Many people, me included, CAN "be bothered with carrying a bottle around with them..". It has water in it!
And when it is empty, it gets refilled.. to avoid the plastic waste inherent in the suggestion that one should "..pop into the local shop and buy a bottle of water, fizz or whatever".
...and if you go to the O2 for a concert they confiscate your water bottle lid for some spurious safety reason (apparently a dropped full bottle could be a trip hazard there but not on LU) so it's no use on the way home unless you're crafty enough to have hidden a spare.
When I was a child, I was warned against using public drinking fountains because of health risks.
Are these modern fountains / water dispensers / whatever we like to call them nowadays, any more hygienic? (Or at least, less unhygienic.)
A new version of the Refill app was launched today "unveiling a new look", but it still doesn't recognise those Farringdon water fountains and it still crashes every time I use it, so I've deleted the app.
Apparently there are issues with providing water fountains at tube stations - the plumbing, as mentioned, tends to be near toilets, and at tube stations those are mostly in staff areas, not passenger areas. Plus apparently there's the whole legal side of things and ensuring people don't get sick.
There is a modern dispenser at Manchester Piccadilly station. Hidden near the toilets but now they are free are much better used. You just press a button and cold water comes out. It’s all electronic and no need to touch the bottle on the dispenser.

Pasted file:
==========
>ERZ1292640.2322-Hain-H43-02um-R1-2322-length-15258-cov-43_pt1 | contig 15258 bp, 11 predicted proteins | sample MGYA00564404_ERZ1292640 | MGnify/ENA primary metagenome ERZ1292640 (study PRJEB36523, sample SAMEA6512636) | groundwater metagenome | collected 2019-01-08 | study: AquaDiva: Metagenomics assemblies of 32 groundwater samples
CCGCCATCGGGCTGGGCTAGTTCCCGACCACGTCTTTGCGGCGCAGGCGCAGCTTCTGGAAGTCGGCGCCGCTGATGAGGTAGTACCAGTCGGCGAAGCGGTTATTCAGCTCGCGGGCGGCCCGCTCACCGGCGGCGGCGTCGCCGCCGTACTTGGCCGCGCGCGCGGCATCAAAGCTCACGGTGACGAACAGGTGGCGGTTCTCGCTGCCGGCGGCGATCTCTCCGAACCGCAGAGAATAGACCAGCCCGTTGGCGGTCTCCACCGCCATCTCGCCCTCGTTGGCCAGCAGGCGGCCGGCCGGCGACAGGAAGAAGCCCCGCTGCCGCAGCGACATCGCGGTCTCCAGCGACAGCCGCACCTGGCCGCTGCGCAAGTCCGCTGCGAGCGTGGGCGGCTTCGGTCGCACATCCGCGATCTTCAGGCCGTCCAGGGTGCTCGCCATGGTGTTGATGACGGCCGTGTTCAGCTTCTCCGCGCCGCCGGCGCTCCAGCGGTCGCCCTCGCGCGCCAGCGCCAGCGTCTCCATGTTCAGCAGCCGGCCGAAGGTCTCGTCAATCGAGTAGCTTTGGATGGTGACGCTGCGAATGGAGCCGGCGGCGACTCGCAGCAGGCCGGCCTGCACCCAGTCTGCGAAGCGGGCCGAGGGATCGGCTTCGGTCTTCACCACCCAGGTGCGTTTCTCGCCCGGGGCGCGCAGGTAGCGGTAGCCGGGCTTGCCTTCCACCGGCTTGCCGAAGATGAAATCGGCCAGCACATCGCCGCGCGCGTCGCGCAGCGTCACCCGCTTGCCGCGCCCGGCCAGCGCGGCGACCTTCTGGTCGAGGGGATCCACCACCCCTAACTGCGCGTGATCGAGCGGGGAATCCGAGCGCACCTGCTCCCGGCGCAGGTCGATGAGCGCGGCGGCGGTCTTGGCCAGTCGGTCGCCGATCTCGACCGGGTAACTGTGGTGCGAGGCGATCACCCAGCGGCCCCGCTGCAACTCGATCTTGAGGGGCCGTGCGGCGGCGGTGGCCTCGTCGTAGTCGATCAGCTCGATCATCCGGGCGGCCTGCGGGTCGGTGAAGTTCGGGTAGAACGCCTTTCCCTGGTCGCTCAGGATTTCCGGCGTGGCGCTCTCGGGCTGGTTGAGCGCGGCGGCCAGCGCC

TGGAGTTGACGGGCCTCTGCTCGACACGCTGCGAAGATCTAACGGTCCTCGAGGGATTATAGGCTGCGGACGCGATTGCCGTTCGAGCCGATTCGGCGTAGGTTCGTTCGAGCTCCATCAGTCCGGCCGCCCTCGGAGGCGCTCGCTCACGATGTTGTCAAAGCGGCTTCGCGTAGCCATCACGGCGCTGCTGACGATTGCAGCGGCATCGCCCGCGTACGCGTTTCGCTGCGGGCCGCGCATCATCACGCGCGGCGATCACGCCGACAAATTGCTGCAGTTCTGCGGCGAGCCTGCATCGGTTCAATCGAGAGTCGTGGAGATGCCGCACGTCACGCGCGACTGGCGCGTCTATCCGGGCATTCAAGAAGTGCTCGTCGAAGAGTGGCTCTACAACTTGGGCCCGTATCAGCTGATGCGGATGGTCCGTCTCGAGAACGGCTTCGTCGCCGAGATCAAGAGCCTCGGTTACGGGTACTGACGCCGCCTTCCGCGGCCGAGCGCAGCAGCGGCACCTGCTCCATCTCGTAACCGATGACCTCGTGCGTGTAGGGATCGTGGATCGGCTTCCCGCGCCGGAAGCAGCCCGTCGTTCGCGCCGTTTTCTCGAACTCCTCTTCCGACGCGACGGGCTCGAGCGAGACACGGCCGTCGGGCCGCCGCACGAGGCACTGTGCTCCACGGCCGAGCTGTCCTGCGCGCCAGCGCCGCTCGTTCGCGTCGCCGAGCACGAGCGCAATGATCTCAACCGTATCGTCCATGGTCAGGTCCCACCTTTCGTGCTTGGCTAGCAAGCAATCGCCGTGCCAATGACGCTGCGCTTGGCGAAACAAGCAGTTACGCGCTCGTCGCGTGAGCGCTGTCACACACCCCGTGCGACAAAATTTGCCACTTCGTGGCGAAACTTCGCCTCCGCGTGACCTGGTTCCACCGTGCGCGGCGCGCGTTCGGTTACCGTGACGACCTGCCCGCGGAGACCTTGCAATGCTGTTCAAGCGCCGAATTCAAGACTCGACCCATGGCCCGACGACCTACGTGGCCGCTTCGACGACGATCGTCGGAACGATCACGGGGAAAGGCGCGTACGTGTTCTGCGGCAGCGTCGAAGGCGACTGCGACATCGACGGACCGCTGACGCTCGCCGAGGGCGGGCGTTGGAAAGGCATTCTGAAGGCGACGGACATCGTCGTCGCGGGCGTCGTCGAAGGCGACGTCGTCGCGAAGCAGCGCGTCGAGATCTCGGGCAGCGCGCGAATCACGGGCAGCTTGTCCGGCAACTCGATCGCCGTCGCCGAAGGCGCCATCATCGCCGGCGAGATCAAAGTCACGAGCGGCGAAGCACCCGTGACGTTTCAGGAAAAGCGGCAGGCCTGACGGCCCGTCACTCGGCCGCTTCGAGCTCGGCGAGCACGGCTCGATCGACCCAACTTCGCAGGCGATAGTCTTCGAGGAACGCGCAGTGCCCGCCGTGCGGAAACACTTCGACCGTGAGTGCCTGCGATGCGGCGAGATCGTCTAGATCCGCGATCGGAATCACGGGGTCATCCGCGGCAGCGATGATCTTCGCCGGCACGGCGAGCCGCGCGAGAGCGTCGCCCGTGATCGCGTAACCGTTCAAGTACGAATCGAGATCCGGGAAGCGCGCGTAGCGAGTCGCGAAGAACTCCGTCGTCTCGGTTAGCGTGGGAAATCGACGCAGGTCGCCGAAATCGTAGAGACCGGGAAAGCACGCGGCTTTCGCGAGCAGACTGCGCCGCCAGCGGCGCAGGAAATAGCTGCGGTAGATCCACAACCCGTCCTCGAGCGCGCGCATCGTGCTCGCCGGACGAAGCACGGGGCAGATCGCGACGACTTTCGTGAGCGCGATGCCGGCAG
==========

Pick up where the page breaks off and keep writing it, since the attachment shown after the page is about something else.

Sounds entirely typical of so many local/national govt "initiatives" that it's all about "partnerships" that drive business to commercial companies such as Starbucks rather than anything remotely like public service. To add insult to injury, the photo of a refill point with blue water droplet that you link to shows the one near Kentish Town station -- right next to an original Victorian drinking fountain which local people have for years campaigned to get reconnected, without any success. Funnily enough, that's not in the carefully-angled photo.
On the 100 (or in reality 28+) public water fountains for a city of 9 million people, I went to Wimbledon this year, they claim - and I reckon they're telling the truth - over 100 water fountains just within the grounds (they had 80 or so last year apparently, and the ground capacity has increased slightly due to the Court 1 rebuild, from a max of 39,000 to 42,000 each day, depending on how many courts are in use).

Also, Network Rail put out a press release over a year ago about installing water fountains at London rail stations, but so far this year I've been unable to find any (if anyone knows where the one at Victoria is - toilets being rebuilt last I looked - or Marylebone, or Charing Cross - I'd be grateful.)